The cookbook opens with the basics, including knife skills, necessary tools and equipment, and must-haves in the pantry and refrigerator. From there, it's arranged around key concepts (like mise en place) taught through recipes. Cayne clearly and succinctly explains each concept, highlighting necessary tools before moving into a teaching recipe. In the chapter on soups, she uses the recipe for a ribollita--built from a basic foundation and gradually adding ingredients to create layers of flavor. More complex recipes follow; Cayne's philosophy is that "anyone can cook, they just need to build confidence through practice." The chapter on eggs is "a lesson in timing and temperature." From a simple omelet all the way to a soufflé, she calmly leads the home cook toward self-assurance.
Ample color photographs are included, and the layout is clean and minimalist, with room on each page for making notes. Cayne's voice is calm, cheerful and pragmatic. She doesn't demand one standard practice, instead teaching the fundamentals and then encouraging exploration and creativity. --Cindy Pauldine, bookseller, the river's end bookstore
Discover: Alison Cayne offers the ingredients for learning how to cook for a lifetime.
My Fellow Soldiers: General John Pershing and the Americans Who Helped Win the Great War
by Andrew Carroll
April 2017 marks the centennial of the United States' entry into World War I. In 1917, after attempting to keep the country neutral for more than two years, Woodrow Wilson asked Congress to declare war against Germany. Public opinion had already turned against Germany since the invasion of Belgium in 1914 and the sinking of the Lusitania in 1915. But the Zimmerman telegram, in which Germany secretly tried to goad Mexico into attacking the United States, along with unrestricted submarine warfare in the North Atlantic, finally pushed the nation to war.
General John Pershing (1860-1948), who was stationed in Texas when the war began, received command of the American Expeditionary Forces. He had recently led a punitive expedition in Mexico to kill or capture Pancho Villa. During this period, Pershing had suffered a catastrophic personal tragedy that would shape the rest of his life: his wife and three young daughters were killed in a house fire; only his six-year-old son survived.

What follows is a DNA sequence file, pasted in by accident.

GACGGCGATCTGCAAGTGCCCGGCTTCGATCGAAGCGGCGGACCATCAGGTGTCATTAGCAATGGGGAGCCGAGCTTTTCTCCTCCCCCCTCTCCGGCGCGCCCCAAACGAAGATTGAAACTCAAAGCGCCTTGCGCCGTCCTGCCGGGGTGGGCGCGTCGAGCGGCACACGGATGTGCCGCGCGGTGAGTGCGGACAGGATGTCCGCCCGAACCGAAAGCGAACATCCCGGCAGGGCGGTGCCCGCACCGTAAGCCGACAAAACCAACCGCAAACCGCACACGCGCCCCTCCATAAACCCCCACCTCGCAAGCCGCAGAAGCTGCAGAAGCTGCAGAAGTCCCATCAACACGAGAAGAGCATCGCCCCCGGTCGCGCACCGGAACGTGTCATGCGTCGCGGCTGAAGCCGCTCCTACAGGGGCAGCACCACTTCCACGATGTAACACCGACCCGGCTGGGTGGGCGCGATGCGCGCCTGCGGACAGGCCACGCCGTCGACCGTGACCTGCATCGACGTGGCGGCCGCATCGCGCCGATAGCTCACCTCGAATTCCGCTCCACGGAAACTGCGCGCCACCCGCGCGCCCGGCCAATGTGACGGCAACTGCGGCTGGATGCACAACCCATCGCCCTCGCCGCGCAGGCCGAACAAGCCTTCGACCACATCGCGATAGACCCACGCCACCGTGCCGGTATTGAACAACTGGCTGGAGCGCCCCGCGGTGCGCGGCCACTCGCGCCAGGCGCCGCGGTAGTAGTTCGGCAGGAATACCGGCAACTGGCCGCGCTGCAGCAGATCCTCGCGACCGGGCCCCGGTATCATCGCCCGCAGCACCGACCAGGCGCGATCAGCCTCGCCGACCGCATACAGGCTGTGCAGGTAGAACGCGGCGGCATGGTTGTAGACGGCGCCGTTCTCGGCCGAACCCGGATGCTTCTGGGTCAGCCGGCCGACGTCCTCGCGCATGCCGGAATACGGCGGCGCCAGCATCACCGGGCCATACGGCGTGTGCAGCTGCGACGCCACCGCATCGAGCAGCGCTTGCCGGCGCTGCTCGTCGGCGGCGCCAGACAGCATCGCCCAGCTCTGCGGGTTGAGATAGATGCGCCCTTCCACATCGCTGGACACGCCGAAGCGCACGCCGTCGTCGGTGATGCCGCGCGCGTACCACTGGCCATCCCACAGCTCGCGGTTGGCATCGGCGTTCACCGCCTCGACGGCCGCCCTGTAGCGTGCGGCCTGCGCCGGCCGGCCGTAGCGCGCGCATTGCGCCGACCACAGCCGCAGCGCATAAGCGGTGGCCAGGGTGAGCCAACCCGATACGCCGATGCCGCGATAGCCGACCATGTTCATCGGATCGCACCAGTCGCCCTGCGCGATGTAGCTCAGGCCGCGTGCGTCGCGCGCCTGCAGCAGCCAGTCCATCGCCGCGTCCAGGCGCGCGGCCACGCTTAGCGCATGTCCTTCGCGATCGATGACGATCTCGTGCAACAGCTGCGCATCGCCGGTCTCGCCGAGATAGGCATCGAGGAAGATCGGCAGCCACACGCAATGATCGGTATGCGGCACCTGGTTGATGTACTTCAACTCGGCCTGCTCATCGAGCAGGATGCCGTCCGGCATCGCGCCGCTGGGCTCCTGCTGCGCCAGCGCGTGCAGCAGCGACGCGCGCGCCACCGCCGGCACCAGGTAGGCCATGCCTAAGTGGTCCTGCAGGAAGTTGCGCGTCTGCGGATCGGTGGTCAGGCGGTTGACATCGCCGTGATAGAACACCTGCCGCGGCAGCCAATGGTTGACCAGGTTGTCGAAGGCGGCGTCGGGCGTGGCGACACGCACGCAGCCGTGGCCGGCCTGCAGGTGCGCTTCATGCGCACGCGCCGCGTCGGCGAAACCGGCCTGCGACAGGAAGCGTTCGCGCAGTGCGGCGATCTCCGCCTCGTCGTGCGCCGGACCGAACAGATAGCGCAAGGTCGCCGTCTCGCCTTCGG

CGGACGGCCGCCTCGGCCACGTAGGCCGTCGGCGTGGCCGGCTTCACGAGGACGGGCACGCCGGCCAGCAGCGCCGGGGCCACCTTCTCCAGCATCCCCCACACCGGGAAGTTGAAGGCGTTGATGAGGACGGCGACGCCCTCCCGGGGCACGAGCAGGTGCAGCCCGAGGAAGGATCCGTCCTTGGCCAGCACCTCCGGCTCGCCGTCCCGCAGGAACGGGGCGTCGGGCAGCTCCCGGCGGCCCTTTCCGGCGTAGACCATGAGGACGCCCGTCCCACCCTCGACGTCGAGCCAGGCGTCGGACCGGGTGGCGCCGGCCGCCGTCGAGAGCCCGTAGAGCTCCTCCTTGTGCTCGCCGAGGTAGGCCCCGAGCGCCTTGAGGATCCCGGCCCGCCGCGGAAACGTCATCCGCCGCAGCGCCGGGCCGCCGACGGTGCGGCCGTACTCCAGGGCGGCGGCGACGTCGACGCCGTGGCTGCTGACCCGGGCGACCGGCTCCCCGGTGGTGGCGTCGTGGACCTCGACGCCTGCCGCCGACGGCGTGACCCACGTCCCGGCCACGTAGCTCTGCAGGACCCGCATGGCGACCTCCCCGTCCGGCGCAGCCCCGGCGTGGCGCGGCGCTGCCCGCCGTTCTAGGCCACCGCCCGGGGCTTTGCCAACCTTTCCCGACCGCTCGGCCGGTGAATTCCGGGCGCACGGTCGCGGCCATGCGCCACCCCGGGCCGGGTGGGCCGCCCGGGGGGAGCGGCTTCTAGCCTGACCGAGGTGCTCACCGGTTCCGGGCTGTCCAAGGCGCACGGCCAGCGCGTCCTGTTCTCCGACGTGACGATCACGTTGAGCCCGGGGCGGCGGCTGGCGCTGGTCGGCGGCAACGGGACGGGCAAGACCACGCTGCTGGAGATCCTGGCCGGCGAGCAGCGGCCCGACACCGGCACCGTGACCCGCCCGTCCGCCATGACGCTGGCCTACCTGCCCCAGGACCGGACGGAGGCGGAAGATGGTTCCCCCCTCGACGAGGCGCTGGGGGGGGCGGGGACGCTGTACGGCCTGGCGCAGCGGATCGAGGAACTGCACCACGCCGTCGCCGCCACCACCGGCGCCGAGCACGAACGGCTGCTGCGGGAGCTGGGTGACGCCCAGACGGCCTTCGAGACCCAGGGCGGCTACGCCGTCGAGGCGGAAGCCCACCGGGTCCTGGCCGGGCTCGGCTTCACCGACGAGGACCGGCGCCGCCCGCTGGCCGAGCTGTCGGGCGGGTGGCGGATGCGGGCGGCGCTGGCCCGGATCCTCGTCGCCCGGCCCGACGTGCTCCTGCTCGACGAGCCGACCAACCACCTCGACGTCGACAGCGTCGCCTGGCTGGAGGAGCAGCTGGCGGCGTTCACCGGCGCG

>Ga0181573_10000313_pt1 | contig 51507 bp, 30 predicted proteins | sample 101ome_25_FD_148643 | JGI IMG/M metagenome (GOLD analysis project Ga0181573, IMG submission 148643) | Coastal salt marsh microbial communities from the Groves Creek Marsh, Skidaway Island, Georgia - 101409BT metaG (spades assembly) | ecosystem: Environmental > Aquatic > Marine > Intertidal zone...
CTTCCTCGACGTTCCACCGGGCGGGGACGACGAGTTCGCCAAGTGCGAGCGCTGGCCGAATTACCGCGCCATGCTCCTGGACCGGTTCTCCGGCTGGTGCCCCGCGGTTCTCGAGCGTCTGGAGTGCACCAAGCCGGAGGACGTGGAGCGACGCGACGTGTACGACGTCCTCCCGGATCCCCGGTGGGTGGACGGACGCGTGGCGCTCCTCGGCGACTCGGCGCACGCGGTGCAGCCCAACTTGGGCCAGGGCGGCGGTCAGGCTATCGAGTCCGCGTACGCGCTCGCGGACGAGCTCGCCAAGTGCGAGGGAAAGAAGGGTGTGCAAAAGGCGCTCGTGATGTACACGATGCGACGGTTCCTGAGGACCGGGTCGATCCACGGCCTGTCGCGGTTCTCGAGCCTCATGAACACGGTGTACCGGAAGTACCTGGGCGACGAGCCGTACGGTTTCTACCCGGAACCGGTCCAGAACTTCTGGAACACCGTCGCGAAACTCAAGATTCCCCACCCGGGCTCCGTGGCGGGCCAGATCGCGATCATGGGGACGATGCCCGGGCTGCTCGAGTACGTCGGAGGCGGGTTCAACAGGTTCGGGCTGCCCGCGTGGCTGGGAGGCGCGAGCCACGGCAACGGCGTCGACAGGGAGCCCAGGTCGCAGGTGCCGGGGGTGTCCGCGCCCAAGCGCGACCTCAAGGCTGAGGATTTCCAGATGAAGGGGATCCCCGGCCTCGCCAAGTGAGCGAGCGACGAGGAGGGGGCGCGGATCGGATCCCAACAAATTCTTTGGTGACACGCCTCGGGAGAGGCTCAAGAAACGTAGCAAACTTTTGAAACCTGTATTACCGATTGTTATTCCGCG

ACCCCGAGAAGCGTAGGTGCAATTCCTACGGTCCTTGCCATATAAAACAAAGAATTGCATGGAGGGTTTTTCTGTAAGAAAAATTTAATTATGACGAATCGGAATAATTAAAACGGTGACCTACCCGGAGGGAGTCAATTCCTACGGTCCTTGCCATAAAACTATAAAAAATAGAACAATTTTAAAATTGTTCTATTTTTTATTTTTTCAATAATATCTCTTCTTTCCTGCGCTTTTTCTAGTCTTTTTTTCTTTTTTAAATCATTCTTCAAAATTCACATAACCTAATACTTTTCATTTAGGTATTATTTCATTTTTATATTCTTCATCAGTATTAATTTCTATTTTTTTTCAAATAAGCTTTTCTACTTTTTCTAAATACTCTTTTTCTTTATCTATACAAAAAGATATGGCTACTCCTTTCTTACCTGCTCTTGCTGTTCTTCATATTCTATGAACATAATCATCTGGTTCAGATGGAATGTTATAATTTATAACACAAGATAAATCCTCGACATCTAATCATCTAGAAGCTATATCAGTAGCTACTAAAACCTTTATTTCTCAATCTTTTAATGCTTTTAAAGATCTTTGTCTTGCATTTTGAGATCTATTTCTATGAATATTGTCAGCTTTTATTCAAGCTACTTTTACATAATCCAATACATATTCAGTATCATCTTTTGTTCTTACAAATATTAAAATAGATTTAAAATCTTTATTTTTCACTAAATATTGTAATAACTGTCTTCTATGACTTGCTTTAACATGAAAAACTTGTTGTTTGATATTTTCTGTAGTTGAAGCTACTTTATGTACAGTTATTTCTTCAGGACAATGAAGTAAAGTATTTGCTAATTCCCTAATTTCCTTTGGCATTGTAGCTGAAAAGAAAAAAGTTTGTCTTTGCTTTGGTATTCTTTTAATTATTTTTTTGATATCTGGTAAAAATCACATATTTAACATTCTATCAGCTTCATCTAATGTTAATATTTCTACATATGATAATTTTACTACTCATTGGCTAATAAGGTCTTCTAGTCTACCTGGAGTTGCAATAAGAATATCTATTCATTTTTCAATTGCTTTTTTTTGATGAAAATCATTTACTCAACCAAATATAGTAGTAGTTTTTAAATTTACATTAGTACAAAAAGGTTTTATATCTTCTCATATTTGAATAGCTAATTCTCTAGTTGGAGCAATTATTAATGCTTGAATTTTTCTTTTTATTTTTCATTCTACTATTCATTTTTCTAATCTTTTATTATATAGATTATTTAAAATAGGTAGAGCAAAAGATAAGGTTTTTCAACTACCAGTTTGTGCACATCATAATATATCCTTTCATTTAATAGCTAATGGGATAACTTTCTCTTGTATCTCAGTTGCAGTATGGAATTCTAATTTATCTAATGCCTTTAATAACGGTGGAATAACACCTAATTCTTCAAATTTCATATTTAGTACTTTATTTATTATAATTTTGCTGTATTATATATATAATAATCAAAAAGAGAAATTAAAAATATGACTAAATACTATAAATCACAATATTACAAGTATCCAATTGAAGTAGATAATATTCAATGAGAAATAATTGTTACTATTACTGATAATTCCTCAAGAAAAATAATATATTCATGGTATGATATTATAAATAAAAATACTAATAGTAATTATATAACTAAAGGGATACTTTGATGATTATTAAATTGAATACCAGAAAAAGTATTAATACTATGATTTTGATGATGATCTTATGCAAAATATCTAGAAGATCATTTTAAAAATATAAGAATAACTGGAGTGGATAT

Pershing worked tirelessly as commander of the AEF in France, in part to keep his personal demons at bay. He came across as overly stern or wooden, all while having a passionate affair with a French painter less than half his age. In My Fellow Soldiers, Andrew Carroll (War Letters) captures the many sides of this seemingly stoic figure, partially through newly discovered personal letters. Carroll, founder of the Legacy Project, which seeks to preserve wartime correspondence, also includes the experiences of other American combatants such as Quentin Roosevelt, Harry Truman, regular doughboys and female nurses. These elements combine for a fascinating and timely history. --Tobias Mutter, freelance reviewer
Discover: An accessible account of the American Expeditionary Forces in World War I and its commander, General John Pershing.
Essays & Criticism
Letters to a Young Writer: Some Practical and Philosophical Advice
by Colum McCann
In naming his work Letters to a Young Writer, novelist Colum McCann (Thirteen Ways of Looking) invites comparison with Rainer Maria Rilke's classic Letters to a Young Poet. In fact, McCann insists on the comparison in his first sentence, quoting Rilke: "Nobody can advise you and help you, nobody." It is a disclaimer that McCann echoes throughout the book.
He draws on his experience teaching in the MFA program at Hunter College in New York, but Letters to a Young Writer is not a how-to book for novelists. In fact, when McCann offers a concrete piece of advice about building a writing career, it often runs contrary to the standard counsel offered in such books--contacting an agent about a novel you haven't yet written, for example. The book is a series of prose poems dedicated to kindling, or perhaps re-kindling, the spark that keeps writers writing. His prose style is emphatic, hovering on the edge of turning into a rant. He proclaims that there are no rules, offers passionately held opinions in their place, and then tells his reader to burn the letter, forget the advice and go write.
Perhaps the most useful insight that he gives is that "you must be prepared to hold two or more opposing ideas in the palms of your hands at the exact same time." It's a skill that he demonstrates in essay after essay. (The second most useful suggestion is "Don't be a dick.")